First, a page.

>>>> FROM jobqueue t0  ORDER BY t0.docpriority LIMIT 240;
>>>>                                            QUERY PLAN
>>>>
>>>>
>>>> -------------------------------------------------------------------------------------------------
>>>>  Limit  (cost=0.29..38.20 rows=240 width=161)
>>>>    ->  Index Scan using i1413214448001 on jobqueue t0
>>>> (cost=0.29..2312.39 rows=14634 width=161)
>>>> (2 rows)
>>>> <<<<<<
>>>>
>>>> Applying filtering criteria:
>>>>
>>>> >>>>>>
>>>> dbname=# explain SELECT t0.id,t0.jobid,t0.dochash,t0.docid,t0.status,t0.failtime,t0.failcount,t0.priorityset
>>>> FROM jobqueue t0  WHERE  (t0.status='P' OR t0.status='G') AND
>>>> t0.checkaction='R' AND t0.checktime<=2414771559577 ORDER BY t0.docpriority
>>>> LIMIT 240;
>>>>                                            QUERY PLAN
>>>>
>>>>
>>>> ------------------------------------------------------------------------------------------------
>>>>  Limit  (cost=0.29..68.98 rows=240 width=161)
>>>>    ->  Index Scan using i1413214448001 on jobqueue t0
>>>> (cost=0.29..2389.31 rows=8347 width=161)
>>>>          Index Cond: ((checkaction = 'R'::bpchar) AND (checktime <=
>>>> 2414771559577::bigint))
>>>>          Filter: ((status = 'P'::bpchar) OR (status = 'G'::bpchar))
>>>> (4 rows)
>>>> <<<<<<
>>>>
>>>> Now, this is a bit strange, because there is a filter on the status, so
>>>> the index isn't helping there, and yet the index includes the status:
>>>> "i1413214448001" btree (docpriority, status, checkaction, checktime)
>>>> But maybe this is a statistical optimization?  I don't know.
>>>>
>>>> Anyhow, as soon as a NOT EXISTS clause is added, you see an anti-join:
>>>>
>>>> >>>>>>
>>>> dbname=# explain SELECT t0.id,t0.jobid,t0.dochash,t0.docid,t0.status,t0.failtime,t0.failcount,t0.priorityset
>>>> FROM jobqueue t0  WHERE  (t0.status='P' OR t0.status='G') AND
>>>> t0.checkaction='R' AND t0.checktime<=2414771559577 AND NOT EXISTS(SELECT
>>>> 'x' FROM prereqevents t3,events t4 WHERE t0.id=t3.owner AND
>>>> t3.eventname=t4.name) ORDER BY t0.docpriority LIMIT 240;
>>>>                                                 QUERY PLAN
>>>>
>>>>
>>>> ----------------------------------------------------------------------------------------------------------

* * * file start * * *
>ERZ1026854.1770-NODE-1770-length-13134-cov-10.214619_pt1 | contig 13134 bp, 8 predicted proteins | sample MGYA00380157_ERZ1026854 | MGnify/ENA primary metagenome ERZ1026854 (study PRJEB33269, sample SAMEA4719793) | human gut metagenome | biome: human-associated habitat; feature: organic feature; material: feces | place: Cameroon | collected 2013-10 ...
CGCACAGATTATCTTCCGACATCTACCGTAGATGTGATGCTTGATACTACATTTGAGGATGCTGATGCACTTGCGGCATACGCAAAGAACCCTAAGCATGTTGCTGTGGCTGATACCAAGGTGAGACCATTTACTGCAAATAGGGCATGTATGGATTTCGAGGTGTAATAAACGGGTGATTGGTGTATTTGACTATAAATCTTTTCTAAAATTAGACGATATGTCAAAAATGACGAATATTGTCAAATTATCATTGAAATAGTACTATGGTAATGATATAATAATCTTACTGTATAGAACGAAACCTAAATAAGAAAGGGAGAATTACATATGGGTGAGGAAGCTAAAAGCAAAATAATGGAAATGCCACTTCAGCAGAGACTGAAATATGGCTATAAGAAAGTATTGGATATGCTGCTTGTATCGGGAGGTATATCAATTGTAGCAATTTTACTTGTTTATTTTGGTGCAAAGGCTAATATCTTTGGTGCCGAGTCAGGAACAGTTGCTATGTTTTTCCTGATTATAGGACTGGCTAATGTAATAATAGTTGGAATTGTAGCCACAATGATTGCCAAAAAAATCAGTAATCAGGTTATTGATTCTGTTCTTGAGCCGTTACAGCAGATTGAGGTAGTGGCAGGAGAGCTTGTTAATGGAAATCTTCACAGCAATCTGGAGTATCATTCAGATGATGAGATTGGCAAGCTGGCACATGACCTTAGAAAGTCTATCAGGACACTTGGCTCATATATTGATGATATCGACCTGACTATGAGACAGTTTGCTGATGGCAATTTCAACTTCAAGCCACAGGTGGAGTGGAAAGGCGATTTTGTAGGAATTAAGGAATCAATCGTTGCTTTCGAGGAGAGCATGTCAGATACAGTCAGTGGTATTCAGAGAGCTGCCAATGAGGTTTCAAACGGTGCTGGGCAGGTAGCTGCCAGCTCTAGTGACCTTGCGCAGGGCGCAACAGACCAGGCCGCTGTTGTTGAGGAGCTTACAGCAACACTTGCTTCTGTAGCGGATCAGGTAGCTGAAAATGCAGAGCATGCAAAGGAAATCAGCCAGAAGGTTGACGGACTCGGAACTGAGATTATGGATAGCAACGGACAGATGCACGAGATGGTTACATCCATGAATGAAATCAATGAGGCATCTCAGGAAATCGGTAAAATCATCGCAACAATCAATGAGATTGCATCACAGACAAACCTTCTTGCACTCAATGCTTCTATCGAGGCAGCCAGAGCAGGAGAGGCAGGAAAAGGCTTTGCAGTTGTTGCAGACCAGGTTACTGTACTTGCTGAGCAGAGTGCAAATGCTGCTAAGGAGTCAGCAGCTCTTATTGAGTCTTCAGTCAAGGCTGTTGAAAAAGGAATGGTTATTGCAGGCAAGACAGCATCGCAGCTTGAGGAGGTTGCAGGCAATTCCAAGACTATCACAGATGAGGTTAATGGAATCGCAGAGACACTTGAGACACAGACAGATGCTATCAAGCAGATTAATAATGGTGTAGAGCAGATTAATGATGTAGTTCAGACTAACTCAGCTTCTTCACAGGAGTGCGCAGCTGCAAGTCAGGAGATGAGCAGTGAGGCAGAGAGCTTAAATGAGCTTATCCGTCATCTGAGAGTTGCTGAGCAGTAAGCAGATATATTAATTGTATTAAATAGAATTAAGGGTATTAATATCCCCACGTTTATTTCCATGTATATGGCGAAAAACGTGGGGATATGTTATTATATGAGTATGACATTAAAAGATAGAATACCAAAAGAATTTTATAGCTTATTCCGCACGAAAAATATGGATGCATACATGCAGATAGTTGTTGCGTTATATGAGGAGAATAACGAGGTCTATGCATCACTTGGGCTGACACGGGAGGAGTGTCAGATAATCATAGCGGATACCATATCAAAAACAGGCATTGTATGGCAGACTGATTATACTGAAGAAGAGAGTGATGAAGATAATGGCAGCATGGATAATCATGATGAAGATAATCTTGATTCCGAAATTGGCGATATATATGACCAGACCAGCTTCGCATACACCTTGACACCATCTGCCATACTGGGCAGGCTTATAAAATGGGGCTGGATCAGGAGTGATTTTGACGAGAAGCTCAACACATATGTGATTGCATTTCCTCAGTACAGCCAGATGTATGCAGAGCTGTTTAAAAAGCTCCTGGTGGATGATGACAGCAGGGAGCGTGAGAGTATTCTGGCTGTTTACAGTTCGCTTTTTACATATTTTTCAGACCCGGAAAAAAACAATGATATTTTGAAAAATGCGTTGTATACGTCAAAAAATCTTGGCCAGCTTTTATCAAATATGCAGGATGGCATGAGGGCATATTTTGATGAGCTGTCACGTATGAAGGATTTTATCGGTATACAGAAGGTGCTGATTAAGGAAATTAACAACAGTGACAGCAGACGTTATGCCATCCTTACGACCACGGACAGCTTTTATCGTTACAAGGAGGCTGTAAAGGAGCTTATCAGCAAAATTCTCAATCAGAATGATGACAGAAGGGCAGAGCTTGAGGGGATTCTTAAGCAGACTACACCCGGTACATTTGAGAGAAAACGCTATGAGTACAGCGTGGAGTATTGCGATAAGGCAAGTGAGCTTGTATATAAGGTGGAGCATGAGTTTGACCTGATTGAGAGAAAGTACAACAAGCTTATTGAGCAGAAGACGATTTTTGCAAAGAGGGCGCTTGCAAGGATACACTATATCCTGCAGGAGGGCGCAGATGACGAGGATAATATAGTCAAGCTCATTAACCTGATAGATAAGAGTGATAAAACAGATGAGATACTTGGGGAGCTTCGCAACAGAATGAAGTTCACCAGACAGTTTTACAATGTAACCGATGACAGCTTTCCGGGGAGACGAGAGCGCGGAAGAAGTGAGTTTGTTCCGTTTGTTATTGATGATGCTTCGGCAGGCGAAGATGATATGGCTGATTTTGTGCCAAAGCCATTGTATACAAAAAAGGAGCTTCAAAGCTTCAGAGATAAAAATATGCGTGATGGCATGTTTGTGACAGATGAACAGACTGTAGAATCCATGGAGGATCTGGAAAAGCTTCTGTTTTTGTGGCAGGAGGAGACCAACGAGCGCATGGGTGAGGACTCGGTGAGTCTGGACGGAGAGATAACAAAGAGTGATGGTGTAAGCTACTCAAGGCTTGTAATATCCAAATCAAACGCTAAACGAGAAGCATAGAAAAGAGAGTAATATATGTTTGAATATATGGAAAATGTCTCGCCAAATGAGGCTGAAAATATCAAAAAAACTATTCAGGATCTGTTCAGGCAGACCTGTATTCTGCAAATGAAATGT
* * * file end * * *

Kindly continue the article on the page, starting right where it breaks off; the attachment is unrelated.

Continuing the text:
>>>>  Limit  (cost=0.57..231.40 rows=240 width=161)
>>>>    ->  Nested Loop Anti Join  (cost=0.57..7957.24 rows=8273 width=161)
>>>>          ->  Index Scan using i1413214448001 on jobqueue t0
>>>> (cost=0.29..2389.31 rows=8347 width=161)
>>>>                Index Cond: ((checkaction = 'R'::bpchar) AND (checktime
>>>> <= 2414771559577::bigint))
>>>>                Filter: ((status = 'P'::bpchar) OR (status =
>>>> 'G'::bpchar))
>>>>          ->  Nested Loop  (cost=0.29..0.66 rows=1 width=8)
>>>>                ->  Index Scan using i1413214448007 on prereqevents t3
>>>> (cost=0.14..0.17 rows=1 width=524)
>>>>                      Index Cond: (t0.id = owner)
>>>>                ->  Index Only Scan using events_pkey on events t4
>>>> (cost=0.14..0.48 rows=1 width=516)
>>>>                      Index Cond: (name = (t3.eventname)::text)
>>>> (10 rows)
>>>> <<<<<<
>>>>
>>>> The index scan is still there and is apparently providing the sorting,
>>>> which is good still.  It's just inside an anti-join.
>>>>
>>>> So you can take this further and add the two remaining EXISTS/NOT
>>>> EXISTS clauses, and then your first plan makes sense.  But your proposed
>>>> *second* plan is clearly *not* using the docpriority index for sorting,
>>>> since it sorts by itself later on:
>>>>
>>>> >>>>>>
>>>>  Limit  (cost=122440.72..122441.42 rows=280 width=177) (actual
>>>> time=1010.722..1010.722 rows=0 loops=1)
>>>>    ->  Sort  (cost=122440.72..122451.13 rows=4164 width=177) (actual
>>>> time=1010.719..1010.719 rows=0 loops=1)
>>>>          Sort Key: t0.docpriority
>>>>          Sort Method: quicksort  Memory: 25kB
>>>> <<<<<<
>>>>
>>>> So what we need to understand now is why the first query is slow.  It's
>>>> reading from the correct index, but is nevertheless taking a long time,
>>>> possibly because there are a lot of records with status 'P' or 'G' that
>>>> belong to jobs that are not in state 'a' or 'A' that it has to go through
>>>> before it assembles 240 results.  Can you confirm this picture?
>>>>
>>>> Thanks,
>>>> Karl
>>>>
>>>>
>>>> On Fri, Oct 31, 2014 at 1:09 PM, Aeham Abushwashi <
>>>> aeham.abushwashi@exonar.com> wrote:
>>>>
>>>>> That's great news, thanks Karl! On my part, I've been digging deeper
>>>>> into
>>>>> the execution plans of the two queries and I've made a similar
>>>>> observation
>>>>> of the ORDER BY skewing the original query's plan significantly.
>>>>> However, I
>>>>> have yet to figure out why the same ORDER BY clause doesn't have a
>>>>> similar
>>>>> impact on the modified query that uses JOIN. I'll look into this a bit
>>>>> more
>>>>> over the weekend.
>>>>>
>>>>> Best regards,
>>>>> Aeham
>>>>>
>>>>
>>>>
>>>
>>
>